BLUE BAGS GROW BETTER CROPS

CAREFUL FERTILISER MANAGEMENT BOOSTS WHEAT MARGINS IN LANCASHIRE

Eleven tonne plus yields and rising margins from better fertiliser management are convincing one Lancashire producer that wheat is more than just a useful break crop.

Careful Nitrogen management has lifted wheat yields by 0.7t/ha and added £120/ha to margin over fertiliser on the high output enterprise of Darren Baxter at Highbrow Farm near Southport in Lancashire.

Key to the success in increasing yields from around 10.5t/ha to 11.2t/ha has been accurate assessment of soil nitrogen reserves and adjusting Nitrogen inputs to take account of existing fertility levels. “The relationship between cereals and the other crops on our farm and how we can make this work better to retain soil fertility and reduce cultivations whilst maximising production, is something we are increasingly focusing on,” Darren explains. “With a large proportion of vegetables in the rotation, cereals have largely been regarded as a break-crop, but we’re finding that if we pay them the same attention to detail as we do to our high-value brassica and potato crops, not only do they make more money in their own right, they have a significant impact on what follows them.”

Current cropping is based around 120ha of winter wheat, 20ha of spring barley, up to 160ha of cabbages, 32ha of sprouts and 140ha of potatoes. With a coastal location and a variety of soil types ranging from sand to reclaimed marsh soil and pure moss combined with often high rainfall, ground conditions and weather play a large part in determining rotations. “In 2016 we had virtually all our cereals in by mid September, but last year we had only managed around 40ha by the end of the year. “Ideally the cereals follow cabbages ahead of potatoes, but on later wet land following winter cabbage, we’ll put the potatoes in ahead of the cereals because we’ll get better drainage for the following cabbage crop.”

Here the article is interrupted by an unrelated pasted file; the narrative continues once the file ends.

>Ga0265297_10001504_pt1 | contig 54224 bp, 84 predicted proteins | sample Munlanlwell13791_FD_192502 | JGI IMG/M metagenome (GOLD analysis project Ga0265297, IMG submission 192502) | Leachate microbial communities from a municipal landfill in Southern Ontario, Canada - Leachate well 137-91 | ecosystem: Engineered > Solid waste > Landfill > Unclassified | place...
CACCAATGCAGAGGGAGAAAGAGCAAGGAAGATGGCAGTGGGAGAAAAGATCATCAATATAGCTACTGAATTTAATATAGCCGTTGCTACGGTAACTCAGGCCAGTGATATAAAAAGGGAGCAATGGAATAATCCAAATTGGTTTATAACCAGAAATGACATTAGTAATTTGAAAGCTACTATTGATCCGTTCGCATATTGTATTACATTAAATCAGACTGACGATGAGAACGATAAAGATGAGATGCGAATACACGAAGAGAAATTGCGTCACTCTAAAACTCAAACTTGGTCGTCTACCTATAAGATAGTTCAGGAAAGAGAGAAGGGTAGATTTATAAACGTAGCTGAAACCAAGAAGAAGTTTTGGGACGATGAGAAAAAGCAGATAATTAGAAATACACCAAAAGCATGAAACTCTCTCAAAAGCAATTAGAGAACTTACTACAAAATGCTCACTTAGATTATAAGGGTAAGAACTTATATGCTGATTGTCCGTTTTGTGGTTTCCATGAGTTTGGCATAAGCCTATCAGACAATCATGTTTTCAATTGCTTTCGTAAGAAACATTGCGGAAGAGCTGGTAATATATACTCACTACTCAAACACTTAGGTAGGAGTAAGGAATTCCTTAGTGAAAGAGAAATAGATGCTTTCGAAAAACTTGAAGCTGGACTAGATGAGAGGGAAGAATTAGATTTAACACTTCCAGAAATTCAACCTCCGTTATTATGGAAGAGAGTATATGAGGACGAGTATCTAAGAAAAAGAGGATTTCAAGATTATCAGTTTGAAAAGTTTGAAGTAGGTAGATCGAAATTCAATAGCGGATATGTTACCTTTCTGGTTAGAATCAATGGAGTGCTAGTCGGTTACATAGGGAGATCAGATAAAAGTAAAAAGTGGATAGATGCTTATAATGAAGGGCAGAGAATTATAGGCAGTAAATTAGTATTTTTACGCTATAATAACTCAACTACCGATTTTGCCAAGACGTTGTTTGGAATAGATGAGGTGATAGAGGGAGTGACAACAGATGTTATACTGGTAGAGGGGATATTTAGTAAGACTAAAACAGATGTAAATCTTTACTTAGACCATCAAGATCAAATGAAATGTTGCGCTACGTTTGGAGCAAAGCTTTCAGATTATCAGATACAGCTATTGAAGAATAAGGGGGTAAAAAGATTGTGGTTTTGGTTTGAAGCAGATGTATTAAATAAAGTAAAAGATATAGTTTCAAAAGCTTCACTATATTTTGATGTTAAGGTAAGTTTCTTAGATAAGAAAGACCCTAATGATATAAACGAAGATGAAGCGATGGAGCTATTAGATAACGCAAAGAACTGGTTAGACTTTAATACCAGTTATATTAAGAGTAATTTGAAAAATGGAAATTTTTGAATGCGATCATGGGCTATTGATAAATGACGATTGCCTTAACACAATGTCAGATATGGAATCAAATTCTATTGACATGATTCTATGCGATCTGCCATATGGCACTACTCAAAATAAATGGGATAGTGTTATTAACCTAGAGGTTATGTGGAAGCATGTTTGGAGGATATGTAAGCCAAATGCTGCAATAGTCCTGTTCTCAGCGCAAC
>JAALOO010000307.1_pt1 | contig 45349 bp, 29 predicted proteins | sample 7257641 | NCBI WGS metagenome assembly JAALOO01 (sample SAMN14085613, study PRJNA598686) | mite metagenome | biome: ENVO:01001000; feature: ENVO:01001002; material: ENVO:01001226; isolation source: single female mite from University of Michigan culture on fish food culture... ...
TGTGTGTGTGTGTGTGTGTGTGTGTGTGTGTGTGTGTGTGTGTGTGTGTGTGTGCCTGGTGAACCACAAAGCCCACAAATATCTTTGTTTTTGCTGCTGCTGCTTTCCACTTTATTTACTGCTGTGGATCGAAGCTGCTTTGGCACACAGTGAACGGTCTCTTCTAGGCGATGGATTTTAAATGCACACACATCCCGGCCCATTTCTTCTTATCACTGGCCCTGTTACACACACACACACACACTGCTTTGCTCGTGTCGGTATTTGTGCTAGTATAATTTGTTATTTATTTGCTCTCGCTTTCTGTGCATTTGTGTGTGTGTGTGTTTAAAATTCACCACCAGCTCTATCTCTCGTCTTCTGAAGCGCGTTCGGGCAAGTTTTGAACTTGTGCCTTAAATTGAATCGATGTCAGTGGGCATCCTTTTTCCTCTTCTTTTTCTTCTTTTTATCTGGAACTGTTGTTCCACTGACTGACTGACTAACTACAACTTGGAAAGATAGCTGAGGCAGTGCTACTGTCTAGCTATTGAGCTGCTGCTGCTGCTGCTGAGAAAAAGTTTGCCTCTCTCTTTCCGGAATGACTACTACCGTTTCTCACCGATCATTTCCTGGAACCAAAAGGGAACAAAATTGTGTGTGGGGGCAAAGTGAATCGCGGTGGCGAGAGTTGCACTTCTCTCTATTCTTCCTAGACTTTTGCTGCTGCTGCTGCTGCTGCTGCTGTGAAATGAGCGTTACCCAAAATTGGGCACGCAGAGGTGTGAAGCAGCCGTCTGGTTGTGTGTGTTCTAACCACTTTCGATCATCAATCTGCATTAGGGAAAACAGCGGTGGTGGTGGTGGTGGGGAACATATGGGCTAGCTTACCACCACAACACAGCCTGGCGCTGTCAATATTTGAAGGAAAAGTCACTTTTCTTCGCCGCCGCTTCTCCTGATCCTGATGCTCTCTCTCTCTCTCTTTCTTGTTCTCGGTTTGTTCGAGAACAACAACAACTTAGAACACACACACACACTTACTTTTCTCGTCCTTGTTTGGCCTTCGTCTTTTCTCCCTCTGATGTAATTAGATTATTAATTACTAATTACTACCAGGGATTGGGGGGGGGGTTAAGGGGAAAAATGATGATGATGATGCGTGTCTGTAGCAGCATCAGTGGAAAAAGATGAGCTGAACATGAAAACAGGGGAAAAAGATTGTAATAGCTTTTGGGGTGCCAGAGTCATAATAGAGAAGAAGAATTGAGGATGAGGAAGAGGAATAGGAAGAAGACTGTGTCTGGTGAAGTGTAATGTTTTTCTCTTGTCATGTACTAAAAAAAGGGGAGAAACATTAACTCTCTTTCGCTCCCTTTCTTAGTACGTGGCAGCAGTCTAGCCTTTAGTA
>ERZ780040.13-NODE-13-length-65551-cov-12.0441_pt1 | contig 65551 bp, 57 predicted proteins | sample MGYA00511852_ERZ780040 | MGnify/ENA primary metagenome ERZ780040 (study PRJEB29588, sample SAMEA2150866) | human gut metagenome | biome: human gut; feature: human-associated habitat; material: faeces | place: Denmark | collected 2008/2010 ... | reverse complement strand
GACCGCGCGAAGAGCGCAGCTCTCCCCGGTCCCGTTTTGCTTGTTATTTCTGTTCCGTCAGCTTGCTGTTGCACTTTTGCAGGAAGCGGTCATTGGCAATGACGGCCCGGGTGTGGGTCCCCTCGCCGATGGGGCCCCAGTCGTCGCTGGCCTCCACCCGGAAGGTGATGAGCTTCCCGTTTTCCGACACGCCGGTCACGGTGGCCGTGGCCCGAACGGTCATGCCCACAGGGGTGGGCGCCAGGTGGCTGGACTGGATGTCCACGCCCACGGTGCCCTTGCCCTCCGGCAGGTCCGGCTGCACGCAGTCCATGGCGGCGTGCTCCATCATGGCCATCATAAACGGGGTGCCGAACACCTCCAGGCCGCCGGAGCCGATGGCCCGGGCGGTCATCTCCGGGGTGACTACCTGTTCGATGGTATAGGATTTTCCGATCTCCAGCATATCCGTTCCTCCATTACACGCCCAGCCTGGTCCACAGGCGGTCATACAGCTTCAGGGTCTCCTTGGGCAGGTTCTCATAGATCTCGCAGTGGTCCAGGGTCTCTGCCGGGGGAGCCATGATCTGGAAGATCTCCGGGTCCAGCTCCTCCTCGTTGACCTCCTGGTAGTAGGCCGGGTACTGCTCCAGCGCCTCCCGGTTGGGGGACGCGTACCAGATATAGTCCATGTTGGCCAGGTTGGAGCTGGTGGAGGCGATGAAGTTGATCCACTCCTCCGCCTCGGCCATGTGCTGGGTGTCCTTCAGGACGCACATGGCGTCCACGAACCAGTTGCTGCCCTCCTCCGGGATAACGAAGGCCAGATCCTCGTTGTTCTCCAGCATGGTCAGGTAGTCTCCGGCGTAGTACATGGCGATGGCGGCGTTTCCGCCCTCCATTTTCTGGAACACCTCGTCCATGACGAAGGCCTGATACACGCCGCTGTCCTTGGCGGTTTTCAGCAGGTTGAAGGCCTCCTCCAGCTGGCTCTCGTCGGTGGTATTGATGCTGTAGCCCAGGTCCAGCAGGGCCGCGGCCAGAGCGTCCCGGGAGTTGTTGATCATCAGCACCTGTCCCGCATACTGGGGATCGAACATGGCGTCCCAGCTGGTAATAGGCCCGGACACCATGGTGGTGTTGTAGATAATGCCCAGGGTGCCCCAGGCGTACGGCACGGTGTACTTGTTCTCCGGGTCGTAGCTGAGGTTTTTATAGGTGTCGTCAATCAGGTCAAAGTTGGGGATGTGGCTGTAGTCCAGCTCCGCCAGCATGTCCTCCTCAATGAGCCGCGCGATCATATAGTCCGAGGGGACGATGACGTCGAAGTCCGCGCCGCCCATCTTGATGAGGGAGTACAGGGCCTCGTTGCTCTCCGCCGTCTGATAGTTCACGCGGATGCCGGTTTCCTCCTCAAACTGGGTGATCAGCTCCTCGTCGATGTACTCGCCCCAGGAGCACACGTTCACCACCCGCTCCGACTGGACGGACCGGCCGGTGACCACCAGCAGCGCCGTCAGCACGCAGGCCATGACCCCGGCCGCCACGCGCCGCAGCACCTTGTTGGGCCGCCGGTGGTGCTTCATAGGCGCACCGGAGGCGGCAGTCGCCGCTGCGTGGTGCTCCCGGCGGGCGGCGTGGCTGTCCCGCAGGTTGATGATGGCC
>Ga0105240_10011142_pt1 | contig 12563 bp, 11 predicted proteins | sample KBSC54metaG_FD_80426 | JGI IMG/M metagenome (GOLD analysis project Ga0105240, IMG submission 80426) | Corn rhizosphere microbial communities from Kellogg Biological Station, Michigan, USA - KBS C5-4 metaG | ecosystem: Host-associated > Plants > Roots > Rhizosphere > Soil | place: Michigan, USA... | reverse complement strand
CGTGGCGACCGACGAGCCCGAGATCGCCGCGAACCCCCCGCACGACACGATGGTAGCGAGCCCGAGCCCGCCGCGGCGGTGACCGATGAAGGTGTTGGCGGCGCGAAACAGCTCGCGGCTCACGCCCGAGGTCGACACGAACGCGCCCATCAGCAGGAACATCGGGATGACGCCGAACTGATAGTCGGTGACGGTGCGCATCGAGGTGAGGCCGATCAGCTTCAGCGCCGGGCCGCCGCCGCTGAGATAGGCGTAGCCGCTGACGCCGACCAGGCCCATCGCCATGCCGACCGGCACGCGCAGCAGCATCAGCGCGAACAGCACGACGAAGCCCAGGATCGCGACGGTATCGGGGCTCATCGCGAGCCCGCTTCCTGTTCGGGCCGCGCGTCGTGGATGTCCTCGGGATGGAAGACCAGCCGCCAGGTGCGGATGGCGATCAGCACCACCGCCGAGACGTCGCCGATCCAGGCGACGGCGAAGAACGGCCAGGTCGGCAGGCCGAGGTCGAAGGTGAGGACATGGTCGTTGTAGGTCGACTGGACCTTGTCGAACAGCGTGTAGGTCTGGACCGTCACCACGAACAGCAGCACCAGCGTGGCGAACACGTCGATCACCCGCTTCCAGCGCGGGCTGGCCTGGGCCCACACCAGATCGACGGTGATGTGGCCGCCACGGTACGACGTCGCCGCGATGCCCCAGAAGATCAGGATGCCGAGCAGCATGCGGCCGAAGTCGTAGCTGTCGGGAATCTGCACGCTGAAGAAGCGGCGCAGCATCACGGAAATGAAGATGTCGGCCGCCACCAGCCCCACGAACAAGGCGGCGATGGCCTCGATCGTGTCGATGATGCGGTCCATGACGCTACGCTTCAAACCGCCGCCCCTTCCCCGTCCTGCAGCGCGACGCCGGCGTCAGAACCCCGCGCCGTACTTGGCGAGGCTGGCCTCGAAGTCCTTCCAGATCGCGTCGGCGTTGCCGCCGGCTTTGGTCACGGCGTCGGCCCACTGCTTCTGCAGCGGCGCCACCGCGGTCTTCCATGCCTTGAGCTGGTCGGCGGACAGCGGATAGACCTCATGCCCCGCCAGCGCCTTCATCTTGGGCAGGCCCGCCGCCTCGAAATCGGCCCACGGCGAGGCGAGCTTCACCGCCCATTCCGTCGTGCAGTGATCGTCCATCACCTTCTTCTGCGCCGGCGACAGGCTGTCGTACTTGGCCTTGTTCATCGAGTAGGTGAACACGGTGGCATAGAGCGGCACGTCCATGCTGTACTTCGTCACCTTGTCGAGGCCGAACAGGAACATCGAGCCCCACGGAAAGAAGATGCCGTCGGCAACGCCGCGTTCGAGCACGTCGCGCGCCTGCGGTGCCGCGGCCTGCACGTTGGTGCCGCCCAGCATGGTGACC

All wheat is grown as feed wheat with the variety JB Diego being the mainstay in recent years although the new variety Shabras is being tried this year, Darren says. “Our general farm policy is to grow for value but when it comes to wheat, we don’t really have the storage and facilities to keep some for milling and the rest for feed. We’re vegetable farmers still learning how to get the best out of cereals really.”